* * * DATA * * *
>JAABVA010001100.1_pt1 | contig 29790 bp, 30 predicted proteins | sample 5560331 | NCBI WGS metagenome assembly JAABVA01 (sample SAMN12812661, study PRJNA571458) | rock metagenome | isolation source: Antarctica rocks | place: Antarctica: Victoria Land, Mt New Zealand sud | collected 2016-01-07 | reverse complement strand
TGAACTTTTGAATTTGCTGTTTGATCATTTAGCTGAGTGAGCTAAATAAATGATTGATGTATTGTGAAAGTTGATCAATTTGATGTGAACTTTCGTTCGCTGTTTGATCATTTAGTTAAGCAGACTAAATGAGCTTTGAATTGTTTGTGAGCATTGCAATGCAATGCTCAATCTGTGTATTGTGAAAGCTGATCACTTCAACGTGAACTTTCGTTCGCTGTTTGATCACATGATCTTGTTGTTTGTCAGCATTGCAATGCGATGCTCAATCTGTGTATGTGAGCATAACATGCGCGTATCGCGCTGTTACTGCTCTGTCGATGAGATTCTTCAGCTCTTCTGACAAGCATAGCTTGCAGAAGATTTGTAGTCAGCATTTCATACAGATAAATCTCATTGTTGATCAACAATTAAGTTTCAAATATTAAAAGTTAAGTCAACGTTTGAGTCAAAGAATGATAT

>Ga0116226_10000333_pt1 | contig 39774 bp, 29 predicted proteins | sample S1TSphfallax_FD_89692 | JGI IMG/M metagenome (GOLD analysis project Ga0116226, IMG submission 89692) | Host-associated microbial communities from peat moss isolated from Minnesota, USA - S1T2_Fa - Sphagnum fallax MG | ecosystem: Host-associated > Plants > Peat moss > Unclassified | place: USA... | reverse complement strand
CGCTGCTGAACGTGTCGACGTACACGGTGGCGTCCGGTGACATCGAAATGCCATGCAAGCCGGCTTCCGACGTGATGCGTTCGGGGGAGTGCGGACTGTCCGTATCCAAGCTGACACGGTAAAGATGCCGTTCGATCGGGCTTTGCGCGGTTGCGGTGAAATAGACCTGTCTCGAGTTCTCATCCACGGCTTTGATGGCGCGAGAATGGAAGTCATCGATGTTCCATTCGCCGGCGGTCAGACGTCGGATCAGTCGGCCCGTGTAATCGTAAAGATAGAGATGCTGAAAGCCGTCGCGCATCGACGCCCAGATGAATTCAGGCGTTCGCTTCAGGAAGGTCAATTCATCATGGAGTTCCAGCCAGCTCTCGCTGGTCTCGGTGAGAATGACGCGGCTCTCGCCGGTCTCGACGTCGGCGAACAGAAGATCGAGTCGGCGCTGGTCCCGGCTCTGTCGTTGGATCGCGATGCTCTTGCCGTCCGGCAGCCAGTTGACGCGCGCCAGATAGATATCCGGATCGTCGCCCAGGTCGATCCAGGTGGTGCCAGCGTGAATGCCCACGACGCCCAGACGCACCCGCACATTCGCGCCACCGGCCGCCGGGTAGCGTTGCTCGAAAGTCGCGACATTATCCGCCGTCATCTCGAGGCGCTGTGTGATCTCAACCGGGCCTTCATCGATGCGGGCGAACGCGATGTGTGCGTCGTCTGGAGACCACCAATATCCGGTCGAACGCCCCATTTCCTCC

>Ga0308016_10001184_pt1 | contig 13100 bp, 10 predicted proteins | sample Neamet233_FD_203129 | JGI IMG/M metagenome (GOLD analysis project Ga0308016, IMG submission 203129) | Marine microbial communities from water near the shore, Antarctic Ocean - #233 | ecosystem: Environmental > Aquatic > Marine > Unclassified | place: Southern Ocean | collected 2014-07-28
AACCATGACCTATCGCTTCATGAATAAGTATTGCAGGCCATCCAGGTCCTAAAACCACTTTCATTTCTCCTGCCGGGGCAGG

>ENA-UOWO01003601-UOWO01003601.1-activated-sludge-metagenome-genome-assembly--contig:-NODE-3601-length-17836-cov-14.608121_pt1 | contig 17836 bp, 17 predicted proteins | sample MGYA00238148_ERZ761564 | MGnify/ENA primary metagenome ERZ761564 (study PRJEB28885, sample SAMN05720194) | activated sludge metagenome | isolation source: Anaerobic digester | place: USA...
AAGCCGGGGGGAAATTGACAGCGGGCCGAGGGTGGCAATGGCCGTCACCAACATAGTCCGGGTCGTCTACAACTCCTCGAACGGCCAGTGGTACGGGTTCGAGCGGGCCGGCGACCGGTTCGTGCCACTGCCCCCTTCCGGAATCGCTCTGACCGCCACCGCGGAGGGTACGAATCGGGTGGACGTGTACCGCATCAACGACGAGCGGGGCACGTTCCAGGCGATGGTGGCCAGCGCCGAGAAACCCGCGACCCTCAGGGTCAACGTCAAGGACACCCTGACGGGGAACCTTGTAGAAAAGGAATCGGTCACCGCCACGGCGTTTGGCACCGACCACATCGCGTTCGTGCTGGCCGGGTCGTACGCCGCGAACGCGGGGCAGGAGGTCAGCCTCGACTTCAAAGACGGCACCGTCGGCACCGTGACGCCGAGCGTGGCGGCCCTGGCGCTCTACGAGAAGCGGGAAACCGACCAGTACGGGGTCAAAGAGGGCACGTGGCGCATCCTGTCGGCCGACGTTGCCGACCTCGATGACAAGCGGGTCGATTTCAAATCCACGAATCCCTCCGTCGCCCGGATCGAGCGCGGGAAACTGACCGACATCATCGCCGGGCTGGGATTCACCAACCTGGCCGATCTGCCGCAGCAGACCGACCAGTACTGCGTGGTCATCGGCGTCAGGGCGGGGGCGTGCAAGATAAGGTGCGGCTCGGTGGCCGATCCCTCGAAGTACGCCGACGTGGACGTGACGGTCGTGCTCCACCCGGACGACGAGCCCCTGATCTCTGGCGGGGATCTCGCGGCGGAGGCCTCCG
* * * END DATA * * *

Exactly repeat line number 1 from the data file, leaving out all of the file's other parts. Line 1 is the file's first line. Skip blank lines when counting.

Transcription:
>JAABVA010001100.1_pt1 | contig 29790 bp, 30 predicted proteins | sample 5560331 | NCBI WGS metagenome assembly JAABVA01 (sample SAMN12812661, study PRJNA571458) | rock metagenome | isolation source: Antarctica rocks | place: Antarctica: Victoria Land, Mt New Zealand sud | collected 2016-01-07 | reverse complement strand